There's already plenty written about my other thoughts of this company, in particular my reasons for leaving; it was a living dangerously small neo-startup at the time the UK economy was a complete wreck, which is not a good combination for a proper work-life balance. In such circumstances it is more a case of you work or you life hangs in the balance, and eventually going through several work crunches in short order took its toll. Maybe an unguarded criticism for me “wasting time” coming out to a sub-contractor's site after having recently worked overtime was the turning point, but these things are always sparks to underlying situations.
Time in New ZealandWhile I did have some business interests out in New Zealand, the day-job proved illusive, and in the end I ran out of time. Maybe my commercial experience at the time was that bit too much on the marginal side, maybe I was in the wrong city, maybe I had the wrong connections, or maybe I was destined to fail regardless for other reasons. The one thing I am sure of it was not for lack of effort, but all this is beyond the scope of what I want to write about here. Coming back from New Zealand was partly admitting defeat, but it was also the opportunity for my life to start progressing again. Yes I built up a lot of fond memories, but ultimately my life had been on hold, as I could not switch away from being semi-transient and start to put down proper roots.
Python devopsHaving come back from New Zealand I got what turned out to be a Python DevOps job, the particulars I have once again already written about. It was destined to be a stop-gap, and although it provided good experience with tools (Gerrit, Jira) & work-flows (Agile et al) I did not previously have, in hindsight I doubt I ever had any real liking for the project itself. I finally decided to leave when I concluded that the core technical part of the job, namely the grubbier details of Puppet & MCollective, were of no interest for what I wanted as a career. I also came to the conclusion that how it did things was seriously flawed, with a major headache being the effort required to get code through the byzantine Continuous Integration system. For me a core metric of productivity is the proportion of time spent writing business logic (i.e. implementing new functionality), and I estimated it to be around 10-15% of my working week, whereas at my then-previous company it was typically 80-90%.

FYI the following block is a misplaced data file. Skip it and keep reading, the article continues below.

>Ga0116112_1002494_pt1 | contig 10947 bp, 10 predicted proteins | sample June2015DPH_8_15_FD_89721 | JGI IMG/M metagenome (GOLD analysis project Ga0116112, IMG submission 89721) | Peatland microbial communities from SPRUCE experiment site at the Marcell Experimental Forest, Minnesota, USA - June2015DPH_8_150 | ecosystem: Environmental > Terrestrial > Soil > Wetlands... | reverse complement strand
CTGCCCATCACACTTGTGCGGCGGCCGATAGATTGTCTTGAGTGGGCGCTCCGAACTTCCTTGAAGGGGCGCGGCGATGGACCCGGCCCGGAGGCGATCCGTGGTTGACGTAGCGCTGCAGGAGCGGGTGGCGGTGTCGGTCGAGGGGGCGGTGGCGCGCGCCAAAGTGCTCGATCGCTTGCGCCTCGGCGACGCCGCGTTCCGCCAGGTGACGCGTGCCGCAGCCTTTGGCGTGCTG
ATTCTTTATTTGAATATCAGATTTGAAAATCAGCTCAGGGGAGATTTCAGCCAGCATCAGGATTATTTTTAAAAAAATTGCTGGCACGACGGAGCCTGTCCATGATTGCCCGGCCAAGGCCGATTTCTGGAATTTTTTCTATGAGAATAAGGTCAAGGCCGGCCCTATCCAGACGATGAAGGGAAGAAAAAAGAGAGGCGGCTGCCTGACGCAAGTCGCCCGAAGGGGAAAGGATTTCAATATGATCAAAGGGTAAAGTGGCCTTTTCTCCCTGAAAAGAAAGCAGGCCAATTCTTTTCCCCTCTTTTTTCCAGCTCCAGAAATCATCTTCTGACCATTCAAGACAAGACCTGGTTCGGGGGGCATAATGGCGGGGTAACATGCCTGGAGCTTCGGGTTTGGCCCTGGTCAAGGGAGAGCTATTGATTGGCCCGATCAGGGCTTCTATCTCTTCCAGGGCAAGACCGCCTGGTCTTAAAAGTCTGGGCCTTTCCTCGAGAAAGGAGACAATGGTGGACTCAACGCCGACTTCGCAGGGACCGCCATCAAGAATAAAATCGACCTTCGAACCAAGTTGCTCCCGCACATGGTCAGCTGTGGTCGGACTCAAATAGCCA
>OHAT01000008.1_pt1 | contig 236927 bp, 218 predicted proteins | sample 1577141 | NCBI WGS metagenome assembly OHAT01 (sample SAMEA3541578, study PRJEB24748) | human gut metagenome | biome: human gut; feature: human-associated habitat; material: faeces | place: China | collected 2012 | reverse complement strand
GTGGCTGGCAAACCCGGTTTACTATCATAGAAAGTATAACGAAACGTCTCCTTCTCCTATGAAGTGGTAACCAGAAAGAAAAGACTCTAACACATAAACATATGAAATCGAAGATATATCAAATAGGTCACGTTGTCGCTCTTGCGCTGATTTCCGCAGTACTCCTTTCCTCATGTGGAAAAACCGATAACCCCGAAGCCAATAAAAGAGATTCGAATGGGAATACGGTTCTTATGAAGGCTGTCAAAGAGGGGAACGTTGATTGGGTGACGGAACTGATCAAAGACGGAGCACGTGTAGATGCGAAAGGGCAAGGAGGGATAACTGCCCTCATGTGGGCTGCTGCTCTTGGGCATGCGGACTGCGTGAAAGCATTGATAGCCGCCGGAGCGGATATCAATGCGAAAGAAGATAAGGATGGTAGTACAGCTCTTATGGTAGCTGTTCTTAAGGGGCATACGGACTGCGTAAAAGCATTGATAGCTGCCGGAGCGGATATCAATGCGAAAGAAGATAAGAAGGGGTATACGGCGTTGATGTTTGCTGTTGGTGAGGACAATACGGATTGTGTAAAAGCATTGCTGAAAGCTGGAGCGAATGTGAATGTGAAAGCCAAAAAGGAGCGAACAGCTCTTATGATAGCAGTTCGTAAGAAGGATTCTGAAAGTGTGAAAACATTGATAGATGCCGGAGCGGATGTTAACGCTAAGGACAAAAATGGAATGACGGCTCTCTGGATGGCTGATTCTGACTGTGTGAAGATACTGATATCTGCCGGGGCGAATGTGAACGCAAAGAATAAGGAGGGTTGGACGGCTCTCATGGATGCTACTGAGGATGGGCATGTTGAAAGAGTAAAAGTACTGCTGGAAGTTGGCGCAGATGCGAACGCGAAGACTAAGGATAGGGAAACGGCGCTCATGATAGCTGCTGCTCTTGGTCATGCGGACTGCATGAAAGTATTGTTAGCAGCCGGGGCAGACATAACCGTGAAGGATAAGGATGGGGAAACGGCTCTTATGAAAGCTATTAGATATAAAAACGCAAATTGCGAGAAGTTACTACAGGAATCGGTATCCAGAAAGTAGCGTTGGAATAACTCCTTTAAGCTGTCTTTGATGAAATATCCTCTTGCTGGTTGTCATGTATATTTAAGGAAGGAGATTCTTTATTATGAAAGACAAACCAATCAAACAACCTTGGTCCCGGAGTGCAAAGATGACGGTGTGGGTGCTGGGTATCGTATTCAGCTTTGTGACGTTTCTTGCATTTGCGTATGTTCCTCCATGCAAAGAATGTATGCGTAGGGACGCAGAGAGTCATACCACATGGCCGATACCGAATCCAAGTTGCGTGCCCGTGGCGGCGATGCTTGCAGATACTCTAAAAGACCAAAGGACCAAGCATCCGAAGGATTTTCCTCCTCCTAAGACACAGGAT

Good in terms of having proper development procedures, but compared to my previous job the lack of any real sense of ownership — writing a CV highlighting what I did was painful — meant having no real loyalty for either the company or the project. Pretty much put me off Agile, and looking back some of what I remember is probably inherent in any company that operates this way, with some such memories being eerily similar to what others have written about the negatives of Agile/Scrum. All the daily stand-ups meant no real down-time, and in hindsight I remember plenty of cases of both busy-work and overdoing of information requests. I personally preferred working on bugs, as at least they didn't require any of the time-estimate charades. Ironically shortly before I left I saw an internal email about a C-based project, but was told it was already gone even though I replied same day, which turn out to be the last chance the company had of holding onto me.